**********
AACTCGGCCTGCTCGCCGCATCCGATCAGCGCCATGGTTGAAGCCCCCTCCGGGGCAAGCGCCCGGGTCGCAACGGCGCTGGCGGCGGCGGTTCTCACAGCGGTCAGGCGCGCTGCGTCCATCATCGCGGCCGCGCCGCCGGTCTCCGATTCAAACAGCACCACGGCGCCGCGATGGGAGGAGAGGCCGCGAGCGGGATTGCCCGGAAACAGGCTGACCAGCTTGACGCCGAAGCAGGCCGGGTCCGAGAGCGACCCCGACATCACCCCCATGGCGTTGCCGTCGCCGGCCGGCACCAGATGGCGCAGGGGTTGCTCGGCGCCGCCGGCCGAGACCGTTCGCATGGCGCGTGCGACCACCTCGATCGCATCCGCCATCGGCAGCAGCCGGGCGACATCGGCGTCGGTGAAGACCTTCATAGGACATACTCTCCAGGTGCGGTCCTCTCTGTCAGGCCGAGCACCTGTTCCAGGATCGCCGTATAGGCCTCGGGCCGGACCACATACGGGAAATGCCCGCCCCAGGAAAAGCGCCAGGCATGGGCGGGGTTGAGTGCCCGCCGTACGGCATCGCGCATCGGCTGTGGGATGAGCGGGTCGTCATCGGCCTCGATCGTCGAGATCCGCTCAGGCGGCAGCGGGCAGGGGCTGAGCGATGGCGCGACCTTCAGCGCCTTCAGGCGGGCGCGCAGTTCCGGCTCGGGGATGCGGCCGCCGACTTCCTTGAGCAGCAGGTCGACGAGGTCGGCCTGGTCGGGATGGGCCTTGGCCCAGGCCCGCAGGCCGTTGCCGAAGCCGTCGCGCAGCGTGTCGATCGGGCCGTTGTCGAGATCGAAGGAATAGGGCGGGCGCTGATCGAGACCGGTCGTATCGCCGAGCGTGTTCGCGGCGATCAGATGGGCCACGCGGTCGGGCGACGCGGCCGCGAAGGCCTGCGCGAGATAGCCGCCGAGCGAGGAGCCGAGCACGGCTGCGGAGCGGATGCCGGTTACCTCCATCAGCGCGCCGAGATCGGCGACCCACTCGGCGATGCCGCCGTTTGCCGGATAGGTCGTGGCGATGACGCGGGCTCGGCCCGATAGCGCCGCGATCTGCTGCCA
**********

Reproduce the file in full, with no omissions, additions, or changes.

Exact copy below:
AACTCGGCCTGCTCGCCGCATCCGATCAGCGCCATGGTTGAAGCCCCCTCCGGGGCAAGCGCCCGGGTCGCAACGGCGCTGGCGGCGGCGGTTCTCACAGCGGTCAGGCGCGCTGCGTCCATCATCGCGGCCGCGCCGCCGGTCTCCGATTCAAACAGCACCACGGCGCCGCGATGGGAGGAGAGGCCGCGAGCGGGATTGCCCGGAAACAGGCTGACCAGCTTGACGCCGAAGCAGGCCGGGTCCGAGAGCGACCCCGACATCACCCCCATGGCGTTGCCGTCGCCGGCCGGCACCAGATGGCGCAGGGGTTGCTCGGCGCCGCCGGCCGAGACCGTTCGCATGGCGCGTGCGACCACCTCGATCGCATCCGCCATCGGCAGCAGCCGGGCGACATCGGCGTCGGTGAAGACCTTCATAGGACATACTCTCCAGGTGCGGTCCTCTCTGTCAGGCCGAGCACCTGTTCCAGGATCGCCGTATAGGCCTCGGGCCGGACCACATACGGGAAATGCCCGCCCCAGGAAAAGCGCCAGGCATGGGCGGGGTTGAGTGCCCGCCGTACGGCATCGCGCATCGGCTGTGGGATGAGCGGGTCGTCATCGGCCTCGATCGTCGAGATCCGCTCAGGCGGCAGCGGGCAGGGGCTGAGCGATGGCGCGACCTTCAGCGCCTTCAGGCGGGCGCGCAGTTCCGGCTCGGGGATGCGGCCGCCGACTTCCTTGAGCAGCAGGTCGACGAGGTCGGCCTGGTCGGGATGGGCCTTGGCCCAGGCCCGCAGGCCGTTGCCGAAGCCGTCGCGCAGCGTGTCGATCGGGCCGTTGTCGAGATCGAAGGAATAGGGCGGGCGCTGATCGAGACCGGTCGTATCGCCGAGCGTGTTCGCGGCGATCAGATGGGCCACGCGGTCGGGCGACGCGGCCGCGAAGGCCTGCGCGAGATAGCCGCCGAGCGAGGAGCCGAGCACGGCTGCGGAGCGGATGCCGGTTACCTCCATCAGCGCGCCGAGATCGGCGACCCACTCGGCGATGCCGCCGTTTGCCGGATAGGTCGTGGCGATGACGCGGGCTCGGCCCGATAGCGCCGCGATCTGCTGCCA